So you want to be a better massage therapist?

[Photo courtesy of Ryan Hoyme at MassageNerd.com]

[Photo courtesy of Ryan Hoyme at MassageNerd.com]

Actually, you can start improving the outcomes of your massages today.  Just add these quick and simple exchanges to your current practice.

Before The Massage

  1. Before you leave the room from the pre-treatment interview, ask that your client be face up on the table when you return.
  2. When you return, ask them to notice how they feel on the table, and if they notice any differences from side to side.
  3. Ask them to identify any discomfort they have lying there, and to let you know where those areas of discomfort are.
  4. Ask them to shift around a little bit on one side and then the other.
  5. Take note what they answer, and whether one side is feeling more discomfort than the other.  This is in addition to your pre-treatment interview.
  6. Have them move into your preferred starting position for the massage.

During The Massage

  1. Choose one side on which to focus first.
  2. Complete your massage on that side (or quadrant), being sure to pay attention not just to the areas of discomfort they noticed, but any additional focus area agreed upon during the pre-treatment interview.
  3. After completing your sequence of massage techniques for that side but before moving to the other side, ask your client to check back in and notice any differences from side to side.
  4. Ask them to gently move the side of the body that has just been massaged, and to see what it feels like as they move.
  5. Then ask them to move the other side of the body for comparison.  Do they notice a difference?  Have there been any changes to the discomfort they noticed earlier?

After The Massage

  1. Having finished the massage, take an extra moment to have the client return to their original position, face up, on the table.
  2. Ask them to check back in and notice what they feel like on the table.
  3. Does it feel different than before the massage?
  4. Do they notice any differences from side to side?
  5. Does it feel more even?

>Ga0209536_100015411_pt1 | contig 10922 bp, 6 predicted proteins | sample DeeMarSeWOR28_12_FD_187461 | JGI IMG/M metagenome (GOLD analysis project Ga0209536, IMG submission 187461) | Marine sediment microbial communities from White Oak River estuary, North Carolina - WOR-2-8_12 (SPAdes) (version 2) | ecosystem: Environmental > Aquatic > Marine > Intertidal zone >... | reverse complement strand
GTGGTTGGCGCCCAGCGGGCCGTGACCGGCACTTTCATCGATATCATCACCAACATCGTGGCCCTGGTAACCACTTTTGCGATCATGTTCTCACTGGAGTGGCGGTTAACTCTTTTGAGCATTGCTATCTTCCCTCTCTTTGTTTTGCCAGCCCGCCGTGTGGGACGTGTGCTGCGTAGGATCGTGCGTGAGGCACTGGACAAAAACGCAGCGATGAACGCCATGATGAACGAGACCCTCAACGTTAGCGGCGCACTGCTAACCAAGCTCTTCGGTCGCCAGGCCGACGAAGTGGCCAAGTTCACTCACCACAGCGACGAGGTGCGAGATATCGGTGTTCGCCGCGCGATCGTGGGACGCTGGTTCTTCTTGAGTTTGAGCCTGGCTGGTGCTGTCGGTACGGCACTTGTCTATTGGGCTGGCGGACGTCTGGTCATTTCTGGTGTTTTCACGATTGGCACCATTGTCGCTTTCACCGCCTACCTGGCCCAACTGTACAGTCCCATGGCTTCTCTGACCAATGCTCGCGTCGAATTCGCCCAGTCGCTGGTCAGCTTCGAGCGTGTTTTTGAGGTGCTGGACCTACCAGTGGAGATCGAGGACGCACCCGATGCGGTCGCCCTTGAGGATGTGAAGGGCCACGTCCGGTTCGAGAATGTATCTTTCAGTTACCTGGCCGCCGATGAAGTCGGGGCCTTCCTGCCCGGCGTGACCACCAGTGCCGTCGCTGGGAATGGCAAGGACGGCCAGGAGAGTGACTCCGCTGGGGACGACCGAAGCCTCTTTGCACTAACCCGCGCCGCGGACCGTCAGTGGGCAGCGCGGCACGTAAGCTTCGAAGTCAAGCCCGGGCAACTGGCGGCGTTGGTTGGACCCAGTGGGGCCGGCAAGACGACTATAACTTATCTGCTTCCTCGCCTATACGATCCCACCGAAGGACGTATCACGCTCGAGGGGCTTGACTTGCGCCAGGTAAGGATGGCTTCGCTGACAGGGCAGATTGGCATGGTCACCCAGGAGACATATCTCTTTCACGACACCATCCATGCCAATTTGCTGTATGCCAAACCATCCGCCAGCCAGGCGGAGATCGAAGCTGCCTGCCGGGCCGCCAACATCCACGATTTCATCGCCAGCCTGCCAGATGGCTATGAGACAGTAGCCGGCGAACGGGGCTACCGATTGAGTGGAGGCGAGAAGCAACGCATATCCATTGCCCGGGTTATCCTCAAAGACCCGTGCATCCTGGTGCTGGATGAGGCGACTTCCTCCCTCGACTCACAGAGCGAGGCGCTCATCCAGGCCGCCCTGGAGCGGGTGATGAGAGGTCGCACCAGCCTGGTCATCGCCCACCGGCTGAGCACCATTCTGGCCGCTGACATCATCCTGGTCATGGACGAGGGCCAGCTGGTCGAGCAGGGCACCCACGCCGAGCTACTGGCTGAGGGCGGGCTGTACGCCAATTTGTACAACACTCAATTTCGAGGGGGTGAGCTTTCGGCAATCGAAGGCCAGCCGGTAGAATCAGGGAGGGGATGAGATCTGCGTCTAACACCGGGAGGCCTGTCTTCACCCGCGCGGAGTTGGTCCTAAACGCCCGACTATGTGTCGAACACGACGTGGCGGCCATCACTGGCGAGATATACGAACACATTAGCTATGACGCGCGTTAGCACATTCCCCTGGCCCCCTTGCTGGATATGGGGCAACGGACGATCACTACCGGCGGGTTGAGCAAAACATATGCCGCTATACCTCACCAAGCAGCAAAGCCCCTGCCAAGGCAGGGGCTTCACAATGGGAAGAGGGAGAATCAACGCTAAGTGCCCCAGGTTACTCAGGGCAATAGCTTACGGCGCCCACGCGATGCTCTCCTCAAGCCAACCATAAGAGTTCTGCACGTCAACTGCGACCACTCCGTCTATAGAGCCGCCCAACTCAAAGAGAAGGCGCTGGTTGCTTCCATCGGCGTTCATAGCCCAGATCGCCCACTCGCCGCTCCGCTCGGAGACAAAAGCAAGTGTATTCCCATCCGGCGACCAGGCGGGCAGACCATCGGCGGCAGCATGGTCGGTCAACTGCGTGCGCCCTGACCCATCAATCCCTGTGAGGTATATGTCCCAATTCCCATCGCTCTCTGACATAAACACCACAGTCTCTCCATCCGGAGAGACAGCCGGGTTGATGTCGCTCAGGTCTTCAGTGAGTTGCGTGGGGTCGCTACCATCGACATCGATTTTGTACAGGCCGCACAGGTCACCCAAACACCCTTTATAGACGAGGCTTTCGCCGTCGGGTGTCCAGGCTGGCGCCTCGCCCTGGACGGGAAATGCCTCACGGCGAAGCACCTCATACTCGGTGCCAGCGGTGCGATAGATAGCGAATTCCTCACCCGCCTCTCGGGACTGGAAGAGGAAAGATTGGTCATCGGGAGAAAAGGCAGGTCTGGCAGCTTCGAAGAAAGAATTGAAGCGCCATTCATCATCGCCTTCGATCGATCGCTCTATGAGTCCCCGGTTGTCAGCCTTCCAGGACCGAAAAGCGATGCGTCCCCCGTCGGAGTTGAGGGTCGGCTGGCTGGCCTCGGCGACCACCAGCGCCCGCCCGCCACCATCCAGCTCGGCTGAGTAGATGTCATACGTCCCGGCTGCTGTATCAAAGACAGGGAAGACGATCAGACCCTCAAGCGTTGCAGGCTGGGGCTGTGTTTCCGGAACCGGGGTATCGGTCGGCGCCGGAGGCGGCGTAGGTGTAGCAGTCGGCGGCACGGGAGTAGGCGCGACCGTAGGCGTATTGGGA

6. Has some of the discomfort dissipated?

Many of us like to interview our clients and jump right into the massage, skipping any dialogue in the middle.  Unfortunately, by massaging our clients without benchmarking in the middle, it can be difficult for clients to put a finger on how different they feel afterwards.  And if they can’t articulate those differences, many of the benefits of what we do go unnoticed.  By putting their own labels on how they are feeling before, during, and after the massage, we are able to help our clients concretely describe the benefits of the massage they are receiving, which also helps them to place more value in the work we do.

I began using these simple exchanges after studying the Feldenkrais Method.  I’ve noticed that clients are often surprised at how different one side feels from the other after just a few minutes of massage.  I’ve also noticed that it doesn’t take nearly as much time to achieve the same results on the second side, regardless of which side I work first (the one with more pain or less).

Try these and let me know how it goes in the comments!

Tonya

tonyaTonya Aiossa, LMT has been practicing massage in Tucson, Arizona since graduating from the Desert Institute of the Healing Arts in 2006.  She did one year of the Feldenkrais Method practitioner training in Berkeley, CA in 2008.  She taught massage at Cortiva Institute-Tucson from 2009 until 2013, when she left to open Advancing Massage Therapy in March 2014.  She is passionate about all things massage therapy, app development, philosophy (with an emphasis in ethics), and her little girl, Illy, who is five and adorable.